Algae, Tree, Herbs, Bush, Shrub, Grasses, Vines, Fern, Moss, Spermatophyta, Bryophyta, Fern Ally, Flower, Photosynthesis, Eukaryote, Prokaryote, carbohydrate, vitamins, amino acids, botany, lipids, proteins, cell, cell wall, biotechnology, metabolities, enzymes, agriculture, horticulture, agronomy, bryology, plaleobotany, phytochemistry, enthnobotany, anatomy, ecology, plant breeding, ecology, genetics, chlorophyll, chloroplast, gymnosperms, sporophytes, spores, seed, pollination, pollen, agriculture, horticulture, taxanomy, fungi, molecular biology, biochemistry, bioinfomatics, microbiology, fertilizers, insecticides, pesticides, herbicides, plant growth regulators, medicinal plants, herbal medicines, chemistry, cytogenetics, bryology, ethnobotany, plant pathology, methodolgy, research institutes, scientific journals, companies, farmer, scientists, plant nutrition
Select Language:
Main Menu
Please click the main subject to get the list of sub-categories
Services offered
  Section: Introduction to Botany » Evolution
Please share with your friends:  

The First Organisms

  Early Changes in Thought
  Charles Darwin
  The Tenets of Darwinian Theory
  Other Theories of Evolution
  The First Organisms
  Prokaryotic Life
  Eukaryotic Life
  The Emergence of Seed Plants
  Human Life
  Life over Time

The first organisms to appear on earth were the blue-green algae, the cyanophytes. If life had only one beginning, then every other living thing (and all those that are extinct) derived from this single beginning. Thus, life would be monophyletic in origin. Some are highly skeptical of such a theory, however, and prefer to postulate that life arose a number of times, perhaps many times. In this case, life would be polyphyletic in origin. For the time being, the answer remains in the realm of philosophical speculation.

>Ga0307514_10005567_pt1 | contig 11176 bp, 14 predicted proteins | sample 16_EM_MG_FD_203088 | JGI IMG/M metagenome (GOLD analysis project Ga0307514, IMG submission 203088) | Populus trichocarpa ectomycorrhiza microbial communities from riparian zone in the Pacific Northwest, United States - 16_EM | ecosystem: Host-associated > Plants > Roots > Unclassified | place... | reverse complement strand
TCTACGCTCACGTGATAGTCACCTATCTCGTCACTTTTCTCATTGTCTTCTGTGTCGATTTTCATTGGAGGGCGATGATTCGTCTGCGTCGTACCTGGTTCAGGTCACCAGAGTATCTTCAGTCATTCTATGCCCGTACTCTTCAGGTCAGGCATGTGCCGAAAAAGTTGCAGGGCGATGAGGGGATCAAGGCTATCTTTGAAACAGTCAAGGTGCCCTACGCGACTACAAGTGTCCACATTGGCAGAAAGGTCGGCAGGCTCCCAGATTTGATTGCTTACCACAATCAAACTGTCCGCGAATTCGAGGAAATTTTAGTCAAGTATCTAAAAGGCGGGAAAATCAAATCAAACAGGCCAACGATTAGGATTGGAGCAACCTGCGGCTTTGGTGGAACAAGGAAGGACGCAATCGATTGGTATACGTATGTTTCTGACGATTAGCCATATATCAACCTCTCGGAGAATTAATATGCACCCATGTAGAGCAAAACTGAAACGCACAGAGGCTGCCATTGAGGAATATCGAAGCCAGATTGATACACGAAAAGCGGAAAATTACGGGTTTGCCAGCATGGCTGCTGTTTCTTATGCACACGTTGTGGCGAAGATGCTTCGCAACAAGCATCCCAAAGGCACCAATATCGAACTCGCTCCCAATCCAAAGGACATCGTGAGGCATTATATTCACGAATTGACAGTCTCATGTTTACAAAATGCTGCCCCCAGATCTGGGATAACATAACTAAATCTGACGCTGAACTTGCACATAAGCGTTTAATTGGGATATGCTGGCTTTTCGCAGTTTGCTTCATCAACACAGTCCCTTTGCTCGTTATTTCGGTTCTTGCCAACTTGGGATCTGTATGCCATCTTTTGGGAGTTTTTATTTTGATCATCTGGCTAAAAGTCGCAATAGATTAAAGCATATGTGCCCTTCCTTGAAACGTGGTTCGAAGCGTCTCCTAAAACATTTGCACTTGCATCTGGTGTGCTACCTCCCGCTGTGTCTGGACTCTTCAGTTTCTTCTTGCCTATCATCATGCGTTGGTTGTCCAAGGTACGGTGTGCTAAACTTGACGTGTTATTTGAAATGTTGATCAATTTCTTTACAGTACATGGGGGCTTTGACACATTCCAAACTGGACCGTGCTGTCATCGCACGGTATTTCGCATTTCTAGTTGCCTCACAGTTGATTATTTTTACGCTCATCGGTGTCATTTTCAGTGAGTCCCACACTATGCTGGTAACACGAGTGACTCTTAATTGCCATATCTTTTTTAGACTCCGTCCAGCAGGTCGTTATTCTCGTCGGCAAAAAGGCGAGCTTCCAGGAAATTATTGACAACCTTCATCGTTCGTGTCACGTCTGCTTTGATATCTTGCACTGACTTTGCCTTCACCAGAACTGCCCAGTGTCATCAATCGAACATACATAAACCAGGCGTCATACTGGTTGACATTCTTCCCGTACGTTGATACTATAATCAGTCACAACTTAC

Early plant forms are known only through the fossil record, and, thus, much is uncertain. Not only is the fossil record incomplete, but the kinds of plants that were subject to becoming fossils grew in low elevations; in places of abundant moisture; and where they could be carried downstream and deposited at the bottoms of lakes. Plants that grew in higher, dryer places rarely became fossilized. It is with such plants, however, that evolution took place most rapidly. And it is at higher elevations that angiosperms had their origins. Unfortunately we have thus far been denied the chance to study their beginnings in detail.

Another handicap of the fossil record is that plants composed entirely of soft tissues decay; their chances of fossilization are thereby also largely denied. Fossil algae and fossil thallophytes are, thus, less widely known, although there does exist some evidence of them.


Copyrights 2012 © | Disclaimer